MEPS 564:235-240 (2017)  -  DOI: https://doi.org/10.3354/meps12013

NOTE
Oceanic overwintering in juvenile green turtles Chelonia mydas from a temperate latitude foraging ground

Amanda Southwood Williard1,*, April Goodman Hall2, Ikuko Fujisaki3, Joanne Braun McNeill2

1Department of Biology and Marine Biology, University of North Carolina Wilmington, Wilmington, NC 28403, USA
2National Marine Fisheries Service, Southeast Fisheries Science Center, Beaufort Laboratory, Beaufort, NC 28516, USA
3Ft. Lauderdale Research and Education Center, University of Florida, Davie, FL 33314, USA
*Corresponding author:

ABSTRACT: Green turtles Chelonia mydas spend the first several years of life in oceanic nursery habitats before recruiting to coastal developmental habitats as juveniles. Traditional green turtle life history models assume that the ontogenetic habitat shift is permanent and associated with a transition from omnivory to herbivory, and that seasonal movements between temperate foraging sites to thermally appropriate overwintering sites occur within the neritic zone. We deployed satellite transmitters on juvenile green turtles captured at a temperate latitude foraging site to document seasonal movement patterns and identify overwintering strategies. We found that the majority (73%) of juvenile green turtles left the neritic zone and exploited oceanic habitats during the late fall or winter. While previous studies have indicated that juvenile green turtles may spend time in deep (>200 m) waters near the continental shelf break during the winter, ours is the first to report long-distance migratory movements, and presumably foraging, in the open ocean. Our findings contradict the widely held notion that juvenile green turtles adopt a strictly herbivorous, benthic foraging pattern after recruitment to the neritic zone and illustrate that there is plasticity in the ontogenetic habitat shift. These results have important implications for understanding somatic growth and population dynamics for this endangered species.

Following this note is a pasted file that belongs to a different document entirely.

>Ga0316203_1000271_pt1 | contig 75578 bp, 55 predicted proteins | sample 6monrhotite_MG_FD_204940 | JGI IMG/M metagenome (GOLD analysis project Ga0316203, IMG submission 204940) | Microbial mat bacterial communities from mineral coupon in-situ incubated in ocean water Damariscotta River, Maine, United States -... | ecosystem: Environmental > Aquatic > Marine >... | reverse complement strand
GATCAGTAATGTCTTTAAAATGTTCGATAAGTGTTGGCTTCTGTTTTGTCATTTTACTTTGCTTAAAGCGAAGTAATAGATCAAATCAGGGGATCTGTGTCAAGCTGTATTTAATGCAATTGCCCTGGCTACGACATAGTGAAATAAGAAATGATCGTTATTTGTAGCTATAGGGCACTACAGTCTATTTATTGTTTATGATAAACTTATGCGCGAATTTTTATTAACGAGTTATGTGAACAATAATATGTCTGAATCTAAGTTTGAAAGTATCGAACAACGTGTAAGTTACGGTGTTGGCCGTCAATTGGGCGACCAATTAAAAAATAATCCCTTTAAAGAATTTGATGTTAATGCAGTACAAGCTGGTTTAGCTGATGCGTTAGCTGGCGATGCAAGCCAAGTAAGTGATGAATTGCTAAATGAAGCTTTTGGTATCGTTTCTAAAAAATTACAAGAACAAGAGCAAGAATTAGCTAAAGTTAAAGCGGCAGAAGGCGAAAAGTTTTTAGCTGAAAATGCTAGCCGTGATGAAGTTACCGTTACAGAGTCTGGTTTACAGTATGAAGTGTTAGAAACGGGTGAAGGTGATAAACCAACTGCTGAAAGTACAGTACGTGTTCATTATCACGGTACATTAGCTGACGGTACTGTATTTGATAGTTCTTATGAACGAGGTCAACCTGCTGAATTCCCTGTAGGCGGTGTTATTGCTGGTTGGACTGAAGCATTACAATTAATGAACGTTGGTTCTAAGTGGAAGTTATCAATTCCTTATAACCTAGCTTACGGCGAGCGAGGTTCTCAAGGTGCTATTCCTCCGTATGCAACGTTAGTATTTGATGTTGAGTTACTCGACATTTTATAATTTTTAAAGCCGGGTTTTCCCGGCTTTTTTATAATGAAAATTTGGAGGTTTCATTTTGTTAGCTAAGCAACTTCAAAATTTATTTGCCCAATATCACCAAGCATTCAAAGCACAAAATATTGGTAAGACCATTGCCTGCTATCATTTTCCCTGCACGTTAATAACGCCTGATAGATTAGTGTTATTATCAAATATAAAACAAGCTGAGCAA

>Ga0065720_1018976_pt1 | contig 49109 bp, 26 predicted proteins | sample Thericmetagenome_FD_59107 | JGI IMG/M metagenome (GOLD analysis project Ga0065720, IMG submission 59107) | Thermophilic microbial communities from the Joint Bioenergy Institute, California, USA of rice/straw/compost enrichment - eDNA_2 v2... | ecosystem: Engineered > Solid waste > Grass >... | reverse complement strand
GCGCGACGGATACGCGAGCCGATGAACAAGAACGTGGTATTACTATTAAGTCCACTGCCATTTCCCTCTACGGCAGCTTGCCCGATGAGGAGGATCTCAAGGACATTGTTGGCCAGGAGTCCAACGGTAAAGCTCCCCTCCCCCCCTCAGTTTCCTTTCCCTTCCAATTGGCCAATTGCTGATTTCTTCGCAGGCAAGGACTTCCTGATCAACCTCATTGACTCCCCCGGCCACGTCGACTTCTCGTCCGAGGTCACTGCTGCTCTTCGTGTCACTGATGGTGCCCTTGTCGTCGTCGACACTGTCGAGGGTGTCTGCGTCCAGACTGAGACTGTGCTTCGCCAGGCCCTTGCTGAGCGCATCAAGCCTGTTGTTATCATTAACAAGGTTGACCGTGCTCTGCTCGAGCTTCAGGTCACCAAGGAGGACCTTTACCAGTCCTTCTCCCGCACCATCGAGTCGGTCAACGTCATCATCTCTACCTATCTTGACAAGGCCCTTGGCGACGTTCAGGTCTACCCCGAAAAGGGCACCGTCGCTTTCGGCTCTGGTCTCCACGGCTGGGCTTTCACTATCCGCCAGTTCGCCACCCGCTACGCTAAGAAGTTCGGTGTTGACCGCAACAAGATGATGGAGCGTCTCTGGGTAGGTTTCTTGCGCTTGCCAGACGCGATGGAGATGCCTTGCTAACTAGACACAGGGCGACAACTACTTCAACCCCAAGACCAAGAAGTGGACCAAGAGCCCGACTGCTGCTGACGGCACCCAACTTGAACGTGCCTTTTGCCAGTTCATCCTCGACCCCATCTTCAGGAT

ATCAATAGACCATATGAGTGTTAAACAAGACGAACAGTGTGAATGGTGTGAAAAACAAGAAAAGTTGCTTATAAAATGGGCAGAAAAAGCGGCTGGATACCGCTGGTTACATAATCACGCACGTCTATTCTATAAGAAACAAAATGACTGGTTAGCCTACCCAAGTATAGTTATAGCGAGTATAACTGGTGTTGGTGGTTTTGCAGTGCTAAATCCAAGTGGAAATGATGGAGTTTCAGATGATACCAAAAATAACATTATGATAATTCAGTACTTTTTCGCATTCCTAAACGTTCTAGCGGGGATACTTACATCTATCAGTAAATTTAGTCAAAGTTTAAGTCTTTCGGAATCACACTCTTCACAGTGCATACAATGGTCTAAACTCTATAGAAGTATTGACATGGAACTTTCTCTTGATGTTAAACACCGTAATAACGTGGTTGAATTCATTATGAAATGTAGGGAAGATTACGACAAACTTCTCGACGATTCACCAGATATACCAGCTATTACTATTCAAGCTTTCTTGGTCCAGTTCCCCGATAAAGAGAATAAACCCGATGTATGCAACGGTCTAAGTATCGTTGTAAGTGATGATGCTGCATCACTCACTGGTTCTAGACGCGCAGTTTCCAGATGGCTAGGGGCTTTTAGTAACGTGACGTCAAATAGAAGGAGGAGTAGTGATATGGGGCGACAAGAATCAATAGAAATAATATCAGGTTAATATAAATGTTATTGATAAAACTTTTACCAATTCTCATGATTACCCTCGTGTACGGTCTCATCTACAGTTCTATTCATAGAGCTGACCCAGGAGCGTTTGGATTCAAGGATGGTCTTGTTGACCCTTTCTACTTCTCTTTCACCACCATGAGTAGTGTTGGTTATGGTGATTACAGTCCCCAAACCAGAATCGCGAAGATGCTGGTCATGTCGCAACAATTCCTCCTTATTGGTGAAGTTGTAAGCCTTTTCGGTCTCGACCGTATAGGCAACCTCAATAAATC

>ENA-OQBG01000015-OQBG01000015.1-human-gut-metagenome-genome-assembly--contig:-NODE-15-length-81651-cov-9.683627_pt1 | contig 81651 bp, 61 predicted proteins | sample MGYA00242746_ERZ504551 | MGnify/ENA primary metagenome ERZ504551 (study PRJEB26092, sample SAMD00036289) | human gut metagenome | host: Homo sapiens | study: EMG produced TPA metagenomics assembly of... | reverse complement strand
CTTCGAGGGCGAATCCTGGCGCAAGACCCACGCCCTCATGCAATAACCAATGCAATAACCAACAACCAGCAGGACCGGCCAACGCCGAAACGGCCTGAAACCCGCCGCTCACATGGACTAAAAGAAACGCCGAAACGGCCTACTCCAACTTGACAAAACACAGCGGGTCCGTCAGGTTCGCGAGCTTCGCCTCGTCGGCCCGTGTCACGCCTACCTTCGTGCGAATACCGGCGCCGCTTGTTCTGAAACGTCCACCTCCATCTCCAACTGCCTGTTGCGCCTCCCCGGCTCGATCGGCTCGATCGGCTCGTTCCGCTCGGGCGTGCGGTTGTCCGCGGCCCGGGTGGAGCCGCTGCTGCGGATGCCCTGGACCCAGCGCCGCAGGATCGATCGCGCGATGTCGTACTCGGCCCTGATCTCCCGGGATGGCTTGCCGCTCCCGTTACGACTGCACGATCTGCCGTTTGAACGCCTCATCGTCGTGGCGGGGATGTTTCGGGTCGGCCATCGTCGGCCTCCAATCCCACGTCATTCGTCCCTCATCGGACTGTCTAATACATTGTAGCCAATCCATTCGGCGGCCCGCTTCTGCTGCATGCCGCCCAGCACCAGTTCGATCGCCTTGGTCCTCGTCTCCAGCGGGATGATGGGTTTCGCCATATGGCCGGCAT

KEY WORDS: Sea turtle · Movements · Foraging · Growth · Ontogenetic shift · Seasonal


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Cite this article as: Williard AS, Hall AG, Fujisaki I, McNeill JB (2017) Oceanic overwintering in juvenile green turtles Chelonia mydas from a temperate latitude foraging ground. Mar Ecol Prog Ser 564:235-240. https://doi.org/10.3354/meps12013

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